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Math Help - [SOLVED] finding surface area using parametric equations

  1. #1
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    [SOLVED] finding surface area using parametric equations

    The question reads
    Find the surface area generated by rotating x=e^t -t & y=4e^t for 0 to 1 (this is in terms of t) about the y axis.

    So i've managed to get the integral as far as


    (e^(t)-t)((e^(2t)+1)^1/2)

    i'm just not sure what to do after that i thought about multiplying out the square root but even if i were to do that i can't think of a proper u-sub that could work. So what do you think am i on the right track or is there an easier way that i'm just not seeing.
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  2. #2
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    suggestion

    Quote Originally Posted by mlckb1 View Post
    The question reads
    Find the surface area generated by rotating x=e^t -t & y=4e^t for 0 to 1 (this is in terms of t) about the y axis.

    So i've managed to get the integral as far as


    (e^(t)-t)((e^(2t)+1)^1/2)

    i'm just not sure what to do after that i thought about multiplying out the square root but even if i were to do that i can't think of a proper u-sub that could work. So what do you think am i on the right track or is there an easier way that i'm just not seeing.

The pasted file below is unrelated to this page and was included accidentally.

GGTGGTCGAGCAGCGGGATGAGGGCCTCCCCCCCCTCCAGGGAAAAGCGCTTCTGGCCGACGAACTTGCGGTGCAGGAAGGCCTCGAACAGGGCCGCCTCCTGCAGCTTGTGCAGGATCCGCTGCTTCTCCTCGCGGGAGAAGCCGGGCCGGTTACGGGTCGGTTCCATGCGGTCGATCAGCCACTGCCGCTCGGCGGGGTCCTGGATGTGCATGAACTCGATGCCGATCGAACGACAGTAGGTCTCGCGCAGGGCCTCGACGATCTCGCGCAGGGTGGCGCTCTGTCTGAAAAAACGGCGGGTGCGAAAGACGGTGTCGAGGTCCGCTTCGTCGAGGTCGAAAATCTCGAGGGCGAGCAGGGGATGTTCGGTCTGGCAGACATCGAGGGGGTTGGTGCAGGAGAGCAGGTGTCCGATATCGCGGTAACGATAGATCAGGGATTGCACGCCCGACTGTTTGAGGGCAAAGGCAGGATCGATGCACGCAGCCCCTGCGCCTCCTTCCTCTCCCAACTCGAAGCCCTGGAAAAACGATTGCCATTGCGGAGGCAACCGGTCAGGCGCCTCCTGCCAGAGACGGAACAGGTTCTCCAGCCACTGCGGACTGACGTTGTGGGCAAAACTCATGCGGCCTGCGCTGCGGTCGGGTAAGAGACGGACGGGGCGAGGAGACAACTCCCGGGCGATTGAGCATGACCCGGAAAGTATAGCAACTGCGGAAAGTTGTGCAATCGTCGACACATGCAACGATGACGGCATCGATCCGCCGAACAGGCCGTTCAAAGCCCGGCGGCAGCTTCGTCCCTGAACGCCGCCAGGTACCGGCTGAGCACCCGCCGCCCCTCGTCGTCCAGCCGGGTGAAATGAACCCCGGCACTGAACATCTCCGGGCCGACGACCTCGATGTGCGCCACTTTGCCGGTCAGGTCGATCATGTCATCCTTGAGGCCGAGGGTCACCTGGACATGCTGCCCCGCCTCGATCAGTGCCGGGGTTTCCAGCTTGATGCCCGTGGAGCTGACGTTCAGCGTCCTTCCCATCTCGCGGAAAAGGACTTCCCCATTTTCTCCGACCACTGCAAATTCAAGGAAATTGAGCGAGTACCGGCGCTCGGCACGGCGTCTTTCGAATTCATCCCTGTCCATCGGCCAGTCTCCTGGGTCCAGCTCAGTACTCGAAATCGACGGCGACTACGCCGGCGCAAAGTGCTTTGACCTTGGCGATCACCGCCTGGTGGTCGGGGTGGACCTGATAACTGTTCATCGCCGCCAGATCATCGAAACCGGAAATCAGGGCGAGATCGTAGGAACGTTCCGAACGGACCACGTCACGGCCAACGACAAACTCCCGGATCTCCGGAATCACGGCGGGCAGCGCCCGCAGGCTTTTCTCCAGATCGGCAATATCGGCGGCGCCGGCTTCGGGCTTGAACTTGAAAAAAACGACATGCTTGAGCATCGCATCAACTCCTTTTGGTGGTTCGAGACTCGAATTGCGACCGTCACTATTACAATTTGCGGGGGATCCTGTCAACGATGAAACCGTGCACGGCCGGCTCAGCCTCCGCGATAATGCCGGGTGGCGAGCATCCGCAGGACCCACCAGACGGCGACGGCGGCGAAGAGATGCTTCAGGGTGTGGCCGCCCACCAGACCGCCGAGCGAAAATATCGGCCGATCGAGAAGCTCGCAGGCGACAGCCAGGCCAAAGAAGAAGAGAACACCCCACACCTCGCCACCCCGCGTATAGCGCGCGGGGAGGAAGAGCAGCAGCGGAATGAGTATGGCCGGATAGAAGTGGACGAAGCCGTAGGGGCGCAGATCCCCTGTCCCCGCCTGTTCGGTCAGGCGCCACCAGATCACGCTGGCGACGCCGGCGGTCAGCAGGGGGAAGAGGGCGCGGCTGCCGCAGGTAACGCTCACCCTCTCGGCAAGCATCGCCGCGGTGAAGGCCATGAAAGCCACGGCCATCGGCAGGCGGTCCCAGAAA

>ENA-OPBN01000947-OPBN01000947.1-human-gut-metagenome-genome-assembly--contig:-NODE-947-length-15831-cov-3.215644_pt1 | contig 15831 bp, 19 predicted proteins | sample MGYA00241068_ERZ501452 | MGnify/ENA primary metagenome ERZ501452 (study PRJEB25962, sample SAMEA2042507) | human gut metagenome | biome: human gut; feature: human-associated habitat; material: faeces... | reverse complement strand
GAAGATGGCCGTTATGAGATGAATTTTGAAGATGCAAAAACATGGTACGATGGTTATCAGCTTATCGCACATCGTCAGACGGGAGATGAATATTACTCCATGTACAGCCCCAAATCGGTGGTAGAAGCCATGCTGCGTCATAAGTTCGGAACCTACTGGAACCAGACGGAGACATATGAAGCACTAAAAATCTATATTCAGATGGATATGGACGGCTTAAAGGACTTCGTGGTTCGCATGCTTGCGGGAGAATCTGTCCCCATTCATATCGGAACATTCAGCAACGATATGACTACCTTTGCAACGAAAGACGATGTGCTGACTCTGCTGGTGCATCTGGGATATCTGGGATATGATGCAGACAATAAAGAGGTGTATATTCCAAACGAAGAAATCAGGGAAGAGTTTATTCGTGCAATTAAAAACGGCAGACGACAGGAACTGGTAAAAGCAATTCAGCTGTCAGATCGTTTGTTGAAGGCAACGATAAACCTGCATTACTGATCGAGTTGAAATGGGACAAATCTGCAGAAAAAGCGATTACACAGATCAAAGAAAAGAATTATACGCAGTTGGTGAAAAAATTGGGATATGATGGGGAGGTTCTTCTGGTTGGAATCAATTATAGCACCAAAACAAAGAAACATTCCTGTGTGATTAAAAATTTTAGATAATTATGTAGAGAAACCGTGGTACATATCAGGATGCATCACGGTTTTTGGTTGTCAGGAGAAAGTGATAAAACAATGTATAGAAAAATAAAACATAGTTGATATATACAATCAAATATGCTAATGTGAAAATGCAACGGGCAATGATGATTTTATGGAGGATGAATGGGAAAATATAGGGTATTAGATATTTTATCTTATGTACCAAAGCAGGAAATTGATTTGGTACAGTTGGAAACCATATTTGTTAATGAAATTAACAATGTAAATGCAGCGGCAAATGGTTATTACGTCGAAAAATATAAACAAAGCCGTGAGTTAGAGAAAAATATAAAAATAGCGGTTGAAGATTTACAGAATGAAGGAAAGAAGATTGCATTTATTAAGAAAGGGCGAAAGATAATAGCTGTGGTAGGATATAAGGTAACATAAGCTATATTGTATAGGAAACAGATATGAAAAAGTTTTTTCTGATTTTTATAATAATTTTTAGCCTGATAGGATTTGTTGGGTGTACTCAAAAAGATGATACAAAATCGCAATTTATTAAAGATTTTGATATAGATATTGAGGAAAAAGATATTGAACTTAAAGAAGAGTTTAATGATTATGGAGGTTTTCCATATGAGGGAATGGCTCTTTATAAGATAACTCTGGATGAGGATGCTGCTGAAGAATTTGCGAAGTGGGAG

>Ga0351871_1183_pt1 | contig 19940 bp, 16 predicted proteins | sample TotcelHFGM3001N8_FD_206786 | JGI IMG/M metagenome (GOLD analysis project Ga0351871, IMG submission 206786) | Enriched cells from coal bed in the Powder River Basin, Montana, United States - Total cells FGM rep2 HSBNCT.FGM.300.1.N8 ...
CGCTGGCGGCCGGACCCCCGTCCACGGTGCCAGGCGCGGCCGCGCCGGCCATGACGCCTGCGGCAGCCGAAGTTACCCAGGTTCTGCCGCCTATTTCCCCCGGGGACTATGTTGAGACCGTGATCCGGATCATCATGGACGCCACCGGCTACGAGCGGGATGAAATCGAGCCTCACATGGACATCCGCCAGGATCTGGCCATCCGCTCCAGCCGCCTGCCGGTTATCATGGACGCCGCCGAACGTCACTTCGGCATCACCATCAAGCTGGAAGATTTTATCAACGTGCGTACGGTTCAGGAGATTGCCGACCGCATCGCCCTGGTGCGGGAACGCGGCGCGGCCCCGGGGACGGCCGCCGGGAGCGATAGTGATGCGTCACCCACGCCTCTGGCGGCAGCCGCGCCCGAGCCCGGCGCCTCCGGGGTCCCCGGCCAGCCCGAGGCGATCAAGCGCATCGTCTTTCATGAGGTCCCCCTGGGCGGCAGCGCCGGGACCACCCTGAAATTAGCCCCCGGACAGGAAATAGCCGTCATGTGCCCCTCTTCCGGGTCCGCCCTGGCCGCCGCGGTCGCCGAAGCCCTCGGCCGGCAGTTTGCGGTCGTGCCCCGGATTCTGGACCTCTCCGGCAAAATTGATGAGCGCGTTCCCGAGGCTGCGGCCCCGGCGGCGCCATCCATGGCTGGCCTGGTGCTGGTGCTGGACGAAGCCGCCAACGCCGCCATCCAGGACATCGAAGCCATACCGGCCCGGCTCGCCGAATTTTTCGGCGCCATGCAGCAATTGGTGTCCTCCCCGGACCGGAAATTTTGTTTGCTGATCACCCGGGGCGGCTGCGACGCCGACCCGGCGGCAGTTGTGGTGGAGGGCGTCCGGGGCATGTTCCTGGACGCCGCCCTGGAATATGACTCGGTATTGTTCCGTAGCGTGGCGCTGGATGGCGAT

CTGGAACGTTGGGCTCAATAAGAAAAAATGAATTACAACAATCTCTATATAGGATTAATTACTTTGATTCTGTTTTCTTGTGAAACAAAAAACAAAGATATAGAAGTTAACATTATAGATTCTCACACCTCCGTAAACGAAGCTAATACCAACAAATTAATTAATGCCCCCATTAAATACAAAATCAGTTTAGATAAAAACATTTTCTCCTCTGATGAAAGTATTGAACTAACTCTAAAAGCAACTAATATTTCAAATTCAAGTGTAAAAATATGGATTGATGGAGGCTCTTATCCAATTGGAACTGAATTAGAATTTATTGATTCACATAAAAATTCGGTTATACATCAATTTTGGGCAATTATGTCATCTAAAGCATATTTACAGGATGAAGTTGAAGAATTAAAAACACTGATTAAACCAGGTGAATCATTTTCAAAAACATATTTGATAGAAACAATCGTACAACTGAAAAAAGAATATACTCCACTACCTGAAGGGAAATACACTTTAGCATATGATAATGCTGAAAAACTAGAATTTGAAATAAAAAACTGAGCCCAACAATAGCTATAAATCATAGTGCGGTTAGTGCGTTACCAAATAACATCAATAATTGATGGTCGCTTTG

i wonder whether you could use a by -parts and perhaps obtain a reduction formulae. but even then the expression gets too complicated. please recheck whether the integral you obtained is correct.
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  3. #3
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    Quote Originally Posted by Pulock2009 View Post
    i wonder whether you could use a by -parts and perhaps obtain a reduction formulae. but even then the expression gets too complicated. please recheck whether the integral you obtained is correct.
    I'll give a bit more of what i did in the beginning of the problem so you can see if what i'm doing is correct.

    for this problem i'm supposed to be using the integral of x(t) times ds where
    ds=((dx/dt)^2 + (dy/dt)^2)^(1/2)

    After i did this i got (e^(2t)+1)^(1/2).....
    ...And now i just realized where i went wrong, i forgot to square the two resulting in something zeroing out where it shouldn't have. oh well thanks for your help anyway.
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